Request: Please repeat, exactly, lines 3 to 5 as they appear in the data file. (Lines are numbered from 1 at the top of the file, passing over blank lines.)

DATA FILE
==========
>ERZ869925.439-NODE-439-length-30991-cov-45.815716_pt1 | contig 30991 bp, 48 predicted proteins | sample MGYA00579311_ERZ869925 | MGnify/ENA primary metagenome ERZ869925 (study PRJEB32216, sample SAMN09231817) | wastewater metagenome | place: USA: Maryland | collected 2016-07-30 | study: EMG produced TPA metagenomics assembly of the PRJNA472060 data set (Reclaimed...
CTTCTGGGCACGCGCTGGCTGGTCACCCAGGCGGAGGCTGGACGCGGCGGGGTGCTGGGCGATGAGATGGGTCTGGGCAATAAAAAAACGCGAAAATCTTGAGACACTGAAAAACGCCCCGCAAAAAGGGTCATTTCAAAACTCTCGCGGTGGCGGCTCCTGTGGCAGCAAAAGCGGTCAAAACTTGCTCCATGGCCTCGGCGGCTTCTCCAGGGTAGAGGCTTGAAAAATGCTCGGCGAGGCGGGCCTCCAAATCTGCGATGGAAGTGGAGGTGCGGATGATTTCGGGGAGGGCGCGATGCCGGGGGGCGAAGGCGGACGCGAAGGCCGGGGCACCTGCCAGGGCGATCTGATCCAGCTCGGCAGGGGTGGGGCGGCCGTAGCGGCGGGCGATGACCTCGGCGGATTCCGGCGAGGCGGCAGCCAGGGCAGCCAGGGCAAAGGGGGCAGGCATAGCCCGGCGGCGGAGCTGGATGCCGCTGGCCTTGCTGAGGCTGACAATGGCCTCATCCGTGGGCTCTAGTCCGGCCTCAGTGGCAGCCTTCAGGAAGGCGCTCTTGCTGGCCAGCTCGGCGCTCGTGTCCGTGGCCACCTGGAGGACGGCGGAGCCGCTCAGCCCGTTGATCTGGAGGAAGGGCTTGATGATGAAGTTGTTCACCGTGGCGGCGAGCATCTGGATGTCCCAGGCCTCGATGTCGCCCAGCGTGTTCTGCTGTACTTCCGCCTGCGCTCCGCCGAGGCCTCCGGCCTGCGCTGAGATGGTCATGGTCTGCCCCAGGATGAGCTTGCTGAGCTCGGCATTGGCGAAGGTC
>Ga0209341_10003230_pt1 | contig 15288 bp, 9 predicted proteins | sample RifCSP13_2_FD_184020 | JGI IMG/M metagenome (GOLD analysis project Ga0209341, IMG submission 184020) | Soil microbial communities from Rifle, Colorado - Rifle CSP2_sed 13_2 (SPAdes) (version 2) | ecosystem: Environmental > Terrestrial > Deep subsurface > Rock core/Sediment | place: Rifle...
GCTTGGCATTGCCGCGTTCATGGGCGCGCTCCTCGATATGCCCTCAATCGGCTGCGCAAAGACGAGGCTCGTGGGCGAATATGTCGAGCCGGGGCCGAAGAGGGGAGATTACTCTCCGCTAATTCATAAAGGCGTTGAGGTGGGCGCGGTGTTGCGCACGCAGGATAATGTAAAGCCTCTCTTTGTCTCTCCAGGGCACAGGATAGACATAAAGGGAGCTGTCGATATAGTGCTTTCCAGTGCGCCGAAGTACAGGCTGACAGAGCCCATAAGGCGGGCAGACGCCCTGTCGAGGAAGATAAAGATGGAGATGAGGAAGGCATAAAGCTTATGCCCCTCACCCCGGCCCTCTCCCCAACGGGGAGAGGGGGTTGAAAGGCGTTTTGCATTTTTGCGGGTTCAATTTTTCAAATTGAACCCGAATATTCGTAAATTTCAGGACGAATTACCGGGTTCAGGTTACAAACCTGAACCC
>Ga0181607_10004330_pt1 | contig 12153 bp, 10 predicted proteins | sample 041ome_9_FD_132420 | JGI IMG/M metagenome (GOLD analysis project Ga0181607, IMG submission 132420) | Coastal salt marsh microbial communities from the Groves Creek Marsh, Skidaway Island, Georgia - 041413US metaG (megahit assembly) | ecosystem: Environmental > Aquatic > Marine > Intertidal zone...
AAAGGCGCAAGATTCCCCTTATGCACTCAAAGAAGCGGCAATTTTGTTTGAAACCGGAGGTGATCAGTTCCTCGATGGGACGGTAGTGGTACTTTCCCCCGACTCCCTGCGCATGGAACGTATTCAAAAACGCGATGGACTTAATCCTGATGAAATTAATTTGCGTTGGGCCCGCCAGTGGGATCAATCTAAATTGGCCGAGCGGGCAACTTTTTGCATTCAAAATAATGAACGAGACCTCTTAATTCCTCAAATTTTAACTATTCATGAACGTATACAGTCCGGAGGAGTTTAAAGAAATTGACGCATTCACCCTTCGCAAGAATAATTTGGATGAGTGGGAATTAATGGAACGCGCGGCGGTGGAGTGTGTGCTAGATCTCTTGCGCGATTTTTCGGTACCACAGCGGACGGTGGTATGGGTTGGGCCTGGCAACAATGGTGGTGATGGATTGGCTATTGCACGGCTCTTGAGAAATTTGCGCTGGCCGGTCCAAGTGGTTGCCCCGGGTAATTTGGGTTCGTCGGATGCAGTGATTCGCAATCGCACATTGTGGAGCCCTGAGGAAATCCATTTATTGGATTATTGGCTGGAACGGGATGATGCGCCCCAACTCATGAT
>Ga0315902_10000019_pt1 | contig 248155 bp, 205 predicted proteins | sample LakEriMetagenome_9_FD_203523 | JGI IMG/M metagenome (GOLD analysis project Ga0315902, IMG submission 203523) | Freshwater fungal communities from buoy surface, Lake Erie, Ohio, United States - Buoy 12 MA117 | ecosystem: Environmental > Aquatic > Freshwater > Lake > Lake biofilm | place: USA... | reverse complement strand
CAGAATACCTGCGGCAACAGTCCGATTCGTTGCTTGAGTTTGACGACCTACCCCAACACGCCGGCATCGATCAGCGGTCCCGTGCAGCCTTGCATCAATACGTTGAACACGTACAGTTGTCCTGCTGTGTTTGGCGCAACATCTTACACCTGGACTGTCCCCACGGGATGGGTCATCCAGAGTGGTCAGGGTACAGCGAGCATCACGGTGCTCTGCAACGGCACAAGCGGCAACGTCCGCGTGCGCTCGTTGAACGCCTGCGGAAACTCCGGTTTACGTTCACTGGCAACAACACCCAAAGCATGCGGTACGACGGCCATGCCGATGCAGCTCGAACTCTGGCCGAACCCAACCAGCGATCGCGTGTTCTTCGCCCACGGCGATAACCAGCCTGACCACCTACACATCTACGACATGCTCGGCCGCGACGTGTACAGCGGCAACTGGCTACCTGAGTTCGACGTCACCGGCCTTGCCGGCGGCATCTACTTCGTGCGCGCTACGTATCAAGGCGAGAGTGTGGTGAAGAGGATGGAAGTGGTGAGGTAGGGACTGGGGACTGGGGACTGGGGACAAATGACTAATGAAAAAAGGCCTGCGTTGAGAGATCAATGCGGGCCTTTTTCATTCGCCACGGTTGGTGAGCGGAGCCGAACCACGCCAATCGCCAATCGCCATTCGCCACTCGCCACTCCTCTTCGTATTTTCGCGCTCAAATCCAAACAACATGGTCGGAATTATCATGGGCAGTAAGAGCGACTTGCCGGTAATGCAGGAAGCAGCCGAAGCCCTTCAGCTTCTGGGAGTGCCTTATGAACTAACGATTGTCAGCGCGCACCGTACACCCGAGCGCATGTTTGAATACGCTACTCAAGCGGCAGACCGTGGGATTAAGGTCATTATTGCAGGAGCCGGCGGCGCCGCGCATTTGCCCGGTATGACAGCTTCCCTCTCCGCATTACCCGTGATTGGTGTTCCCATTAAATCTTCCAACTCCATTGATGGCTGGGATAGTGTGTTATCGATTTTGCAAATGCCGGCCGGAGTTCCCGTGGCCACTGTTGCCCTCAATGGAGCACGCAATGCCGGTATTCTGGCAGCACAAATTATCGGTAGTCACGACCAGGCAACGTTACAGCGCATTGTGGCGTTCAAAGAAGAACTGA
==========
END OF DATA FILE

>Ga0209341_10003230_pt1 | contig 15288 bp, 9 predicted proteins | sample RifCSP13_2_FD_184020 | JGI IMG/M metagenome (GOLD analysis project Ga0209341, IMG submission 184020) | Soil microbial communities from Rifle, Colorado - Rifle CSP2_sed 13_2 (SPAdes) (version 2) | ecosystem: Environmental > Terrestrial > Deep subsurface > Rock core/Sediment | place: Rifle...
GCTTGGCATTGCCGCGTTCATGGGCGCGCTCCTCGATATGCCCTCAATCGGCTGCGCAAAGACGAGGCTCGTGGGCGAATATGTCGAGCCGGGGCCGAAGAGGGGAGATTACTCTCCGCTAATTCATAAAGGCGTTGAGGTGGGCGCGGTGTTGCGCACGCAGGATAATGTAAAGCCTCTCTTTGTCTCTCCAGGGCACAGGATAGACATAAAGGGAGCTGTCGATATAGTGCTTTCCAGTGCGCCGAAGTACAGGCTGACAGAGCCCATAAGGCGGGCAGACGCCCTGTCGAGGAAGATAAAGATGGAGATGAGGAAGGCATAAAGCTTATGCCCCTCACCCCGGCCCTCTCCCCAACGGGGAGAGGGGGTTGAAAGGCGTTTTGCATTTTTGCGGGTTCAATTTTTCAAATTGAACCCGAATATTCGTAAATTTCAGGACGAATTACCGGGTTCAGGTTACAAACCTGAACCC
>Ga0181607_10004330_pt1 | contig 12153 bp, 10 predicted proteins | sample 041ome_9_FD_132420 | JGI IMG/M metagenome (GOLD analysis project Ga0181607, IMG submission 132420) | Coastal salt marsh microbial communities from the Groves Creek Marsh, Skidaway Island, Georgia - 041413US metaG (megahit assembly) | ecosystem: Environmental > Aquatic > Marine > Intertidal zone...